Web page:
- When clinical response is insufficient or when symptoms return despite a good initial response to treatment with CPAP. In these circumstances, testing should be devised with consideration that a concurrent sleep disorder may be present (e.g., OSA and narcolepsy).
Positive Airway Pressure (PAP) Titration
Polysomnography is indicated for positive airway pressure (PAP) titration in members with sleep related breathing disorders (SRBDs).
- A full night PSG with CPAP titration is recommended for members with a documented diagnosis of a SRBD for whom PAP is warranted.
- PSG with CPAP titration is appropriate for members with any of the following results:
- A respiratory disturbance index (RDI) of at least 15 per hour, regardless of the member’s symptoms.
- An RDI of at least 5 per hour in a member with excessive daytime sleepiness.
- For CPAP titration, a split-night study (initial diagnostic PSG followed by CPAP titration during PSG on the same night) is an alternative to one full night of diagnostic PSG followed by a second night of titration if the following four criteria are met:
- An apnea-hypopnea index (AHI) of at least 40 is documented during a minimum of two hours of the diagnostic PSG. Split-night studies may sometimes be considered at an AHI of 20 to 40, based on clinical judgment (e.g., if there are also repetitive long obstructions and major desaturations). However, at AHI values below 40, determination of CPAP pressure requirements, based on split-night studies, may be less accurate than in full-night calibrations; and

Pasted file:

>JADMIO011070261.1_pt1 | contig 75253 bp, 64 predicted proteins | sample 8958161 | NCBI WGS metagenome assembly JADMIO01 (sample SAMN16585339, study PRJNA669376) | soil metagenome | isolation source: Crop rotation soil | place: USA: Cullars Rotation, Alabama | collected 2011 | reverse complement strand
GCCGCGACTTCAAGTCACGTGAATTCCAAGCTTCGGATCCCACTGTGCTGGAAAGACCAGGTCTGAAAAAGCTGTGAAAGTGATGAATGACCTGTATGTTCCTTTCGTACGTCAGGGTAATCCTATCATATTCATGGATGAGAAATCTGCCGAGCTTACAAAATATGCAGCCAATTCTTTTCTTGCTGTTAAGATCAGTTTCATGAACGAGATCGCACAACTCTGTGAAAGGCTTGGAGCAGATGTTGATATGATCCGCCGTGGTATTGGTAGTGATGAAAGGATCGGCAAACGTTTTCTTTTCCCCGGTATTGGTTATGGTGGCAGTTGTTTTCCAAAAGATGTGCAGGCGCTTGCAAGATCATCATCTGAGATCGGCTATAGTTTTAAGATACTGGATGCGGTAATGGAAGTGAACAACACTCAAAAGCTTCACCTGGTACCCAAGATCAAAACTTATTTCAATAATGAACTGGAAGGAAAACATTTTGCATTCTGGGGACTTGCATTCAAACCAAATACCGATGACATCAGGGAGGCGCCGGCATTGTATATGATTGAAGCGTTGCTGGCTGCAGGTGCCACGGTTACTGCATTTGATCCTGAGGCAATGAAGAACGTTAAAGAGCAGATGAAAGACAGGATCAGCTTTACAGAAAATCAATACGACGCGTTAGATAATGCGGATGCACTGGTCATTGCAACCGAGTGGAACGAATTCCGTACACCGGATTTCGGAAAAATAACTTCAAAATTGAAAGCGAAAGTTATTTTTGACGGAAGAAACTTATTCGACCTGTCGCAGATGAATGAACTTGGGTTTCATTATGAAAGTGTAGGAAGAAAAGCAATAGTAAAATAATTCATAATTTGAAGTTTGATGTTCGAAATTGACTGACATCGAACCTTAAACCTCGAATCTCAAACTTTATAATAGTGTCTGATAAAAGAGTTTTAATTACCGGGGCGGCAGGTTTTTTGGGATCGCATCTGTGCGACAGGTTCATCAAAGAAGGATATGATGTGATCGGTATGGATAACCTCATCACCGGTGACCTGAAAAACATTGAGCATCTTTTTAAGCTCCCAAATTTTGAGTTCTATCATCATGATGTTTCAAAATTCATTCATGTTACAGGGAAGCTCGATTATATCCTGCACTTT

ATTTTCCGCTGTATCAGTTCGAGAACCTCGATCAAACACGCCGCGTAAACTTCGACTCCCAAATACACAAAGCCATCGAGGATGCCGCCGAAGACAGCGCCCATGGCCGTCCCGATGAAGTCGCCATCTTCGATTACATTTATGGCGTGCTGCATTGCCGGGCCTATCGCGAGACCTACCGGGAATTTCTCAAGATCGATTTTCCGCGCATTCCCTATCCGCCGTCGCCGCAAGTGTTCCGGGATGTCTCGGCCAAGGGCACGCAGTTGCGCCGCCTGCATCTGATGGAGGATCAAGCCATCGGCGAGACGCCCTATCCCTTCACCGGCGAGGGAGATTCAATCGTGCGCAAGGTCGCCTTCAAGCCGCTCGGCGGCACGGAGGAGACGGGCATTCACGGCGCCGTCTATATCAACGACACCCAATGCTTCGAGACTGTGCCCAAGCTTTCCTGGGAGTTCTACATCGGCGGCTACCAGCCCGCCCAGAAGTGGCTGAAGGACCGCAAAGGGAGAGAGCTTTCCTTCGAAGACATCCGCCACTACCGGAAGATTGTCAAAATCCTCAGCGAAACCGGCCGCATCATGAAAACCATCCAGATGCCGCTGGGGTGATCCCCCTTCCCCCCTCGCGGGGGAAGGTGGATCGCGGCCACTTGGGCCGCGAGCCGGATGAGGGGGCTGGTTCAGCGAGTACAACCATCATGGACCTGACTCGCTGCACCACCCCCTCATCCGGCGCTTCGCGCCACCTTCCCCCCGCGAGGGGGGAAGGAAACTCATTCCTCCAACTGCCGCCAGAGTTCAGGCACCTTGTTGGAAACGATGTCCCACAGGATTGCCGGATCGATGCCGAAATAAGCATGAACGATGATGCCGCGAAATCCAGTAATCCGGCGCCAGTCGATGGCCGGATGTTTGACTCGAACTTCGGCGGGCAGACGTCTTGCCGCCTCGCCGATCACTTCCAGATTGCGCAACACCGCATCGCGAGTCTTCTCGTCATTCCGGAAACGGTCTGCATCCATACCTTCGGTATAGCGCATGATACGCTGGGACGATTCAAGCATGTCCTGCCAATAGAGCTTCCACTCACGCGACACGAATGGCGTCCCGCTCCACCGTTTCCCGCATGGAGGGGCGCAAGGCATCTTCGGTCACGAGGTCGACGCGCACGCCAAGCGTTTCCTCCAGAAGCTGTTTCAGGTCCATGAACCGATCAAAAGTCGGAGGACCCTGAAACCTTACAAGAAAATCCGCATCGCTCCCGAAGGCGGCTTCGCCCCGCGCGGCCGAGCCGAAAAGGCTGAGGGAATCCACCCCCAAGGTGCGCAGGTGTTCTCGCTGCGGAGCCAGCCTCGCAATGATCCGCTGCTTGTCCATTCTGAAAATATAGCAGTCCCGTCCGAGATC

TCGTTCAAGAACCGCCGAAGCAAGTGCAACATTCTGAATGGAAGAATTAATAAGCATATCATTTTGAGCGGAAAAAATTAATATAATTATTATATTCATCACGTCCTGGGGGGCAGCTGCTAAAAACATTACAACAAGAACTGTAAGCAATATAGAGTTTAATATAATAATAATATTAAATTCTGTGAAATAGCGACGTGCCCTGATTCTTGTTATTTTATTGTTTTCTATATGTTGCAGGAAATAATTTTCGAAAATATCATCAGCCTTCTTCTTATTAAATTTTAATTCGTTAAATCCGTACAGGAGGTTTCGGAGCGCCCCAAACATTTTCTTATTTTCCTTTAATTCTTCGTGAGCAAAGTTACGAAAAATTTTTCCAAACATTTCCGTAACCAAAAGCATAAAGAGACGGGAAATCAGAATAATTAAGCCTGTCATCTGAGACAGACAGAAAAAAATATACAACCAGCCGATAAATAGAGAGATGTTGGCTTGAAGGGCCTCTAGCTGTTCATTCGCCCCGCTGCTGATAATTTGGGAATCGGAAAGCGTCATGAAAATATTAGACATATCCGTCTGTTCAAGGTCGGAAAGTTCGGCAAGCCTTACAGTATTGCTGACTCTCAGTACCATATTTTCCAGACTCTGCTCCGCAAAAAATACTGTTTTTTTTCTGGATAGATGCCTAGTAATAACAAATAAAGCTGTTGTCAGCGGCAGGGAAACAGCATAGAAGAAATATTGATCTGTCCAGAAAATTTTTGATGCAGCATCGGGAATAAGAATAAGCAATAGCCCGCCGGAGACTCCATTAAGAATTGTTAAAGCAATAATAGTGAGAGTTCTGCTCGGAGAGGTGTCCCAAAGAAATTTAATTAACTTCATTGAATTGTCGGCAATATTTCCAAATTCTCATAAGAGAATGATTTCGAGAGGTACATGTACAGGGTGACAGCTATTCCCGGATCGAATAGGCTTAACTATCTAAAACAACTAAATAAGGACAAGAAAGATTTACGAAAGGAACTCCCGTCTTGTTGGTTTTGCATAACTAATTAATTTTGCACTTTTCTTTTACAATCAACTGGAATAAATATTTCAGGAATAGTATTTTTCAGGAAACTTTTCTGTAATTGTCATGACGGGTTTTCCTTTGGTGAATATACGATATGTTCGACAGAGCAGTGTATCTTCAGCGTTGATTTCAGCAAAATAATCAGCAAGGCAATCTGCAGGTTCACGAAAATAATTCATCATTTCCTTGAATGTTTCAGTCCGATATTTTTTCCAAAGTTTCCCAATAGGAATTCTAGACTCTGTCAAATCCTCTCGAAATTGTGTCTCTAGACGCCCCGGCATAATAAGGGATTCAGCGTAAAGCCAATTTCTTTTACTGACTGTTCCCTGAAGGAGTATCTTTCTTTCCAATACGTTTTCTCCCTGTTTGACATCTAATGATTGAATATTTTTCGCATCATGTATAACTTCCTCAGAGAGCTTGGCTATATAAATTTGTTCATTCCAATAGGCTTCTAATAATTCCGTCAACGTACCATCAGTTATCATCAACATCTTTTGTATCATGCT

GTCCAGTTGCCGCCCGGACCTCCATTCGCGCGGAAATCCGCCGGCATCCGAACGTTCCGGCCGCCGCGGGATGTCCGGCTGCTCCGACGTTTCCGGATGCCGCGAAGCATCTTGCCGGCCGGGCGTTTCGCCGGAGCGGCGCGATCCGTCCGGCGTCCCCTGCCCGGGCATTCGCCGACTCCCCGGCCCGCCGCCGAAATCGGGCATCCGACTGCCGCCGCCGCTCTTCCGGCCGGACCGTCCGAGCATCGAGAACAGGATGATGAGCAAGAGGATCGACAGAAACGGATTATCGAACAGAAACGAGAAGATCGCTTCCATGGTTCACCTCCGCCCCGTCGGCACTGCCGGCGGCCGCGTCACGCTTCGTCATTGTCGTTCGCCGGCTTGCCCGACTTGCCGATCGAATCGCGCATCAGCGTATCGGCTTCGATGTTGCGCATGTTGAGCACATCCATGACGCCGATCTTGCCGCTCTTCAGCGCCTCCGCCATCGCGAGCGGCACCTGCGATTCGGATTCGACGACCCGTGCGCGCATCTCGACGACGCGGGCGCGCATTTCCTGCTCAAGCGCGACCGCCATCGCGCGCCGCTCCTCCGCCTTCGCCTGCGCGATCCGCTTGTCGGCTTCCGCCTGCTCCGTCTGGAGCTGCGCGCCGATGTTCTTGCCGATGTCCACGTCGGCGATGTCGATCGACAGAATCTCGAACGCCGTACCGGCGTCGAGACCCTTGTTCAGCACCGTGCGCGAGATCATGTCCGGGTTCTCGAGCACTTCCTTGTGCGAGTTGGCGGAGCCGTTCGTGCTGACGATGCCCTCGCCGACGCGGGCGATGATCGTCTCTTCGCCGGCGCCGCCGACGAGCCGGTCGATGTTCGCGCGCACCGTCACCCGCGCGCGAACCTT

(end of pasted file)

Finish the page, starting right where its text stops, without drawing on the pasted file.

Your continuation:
- CPAP titration is carried out for more than 3 hours (because respiratory events can worsen as the night progresses); and
- The polysomnogram documents that CPAP eliminates or nearly eliminates the respiratory events during REM and non-REM (NREM) sleep, including REM sleep with the member in the supine position; and
- A second full night of PSG for CPAP titration is performed if the diagnosis of a SRBD is confirmed but criteria B. and C. are not met.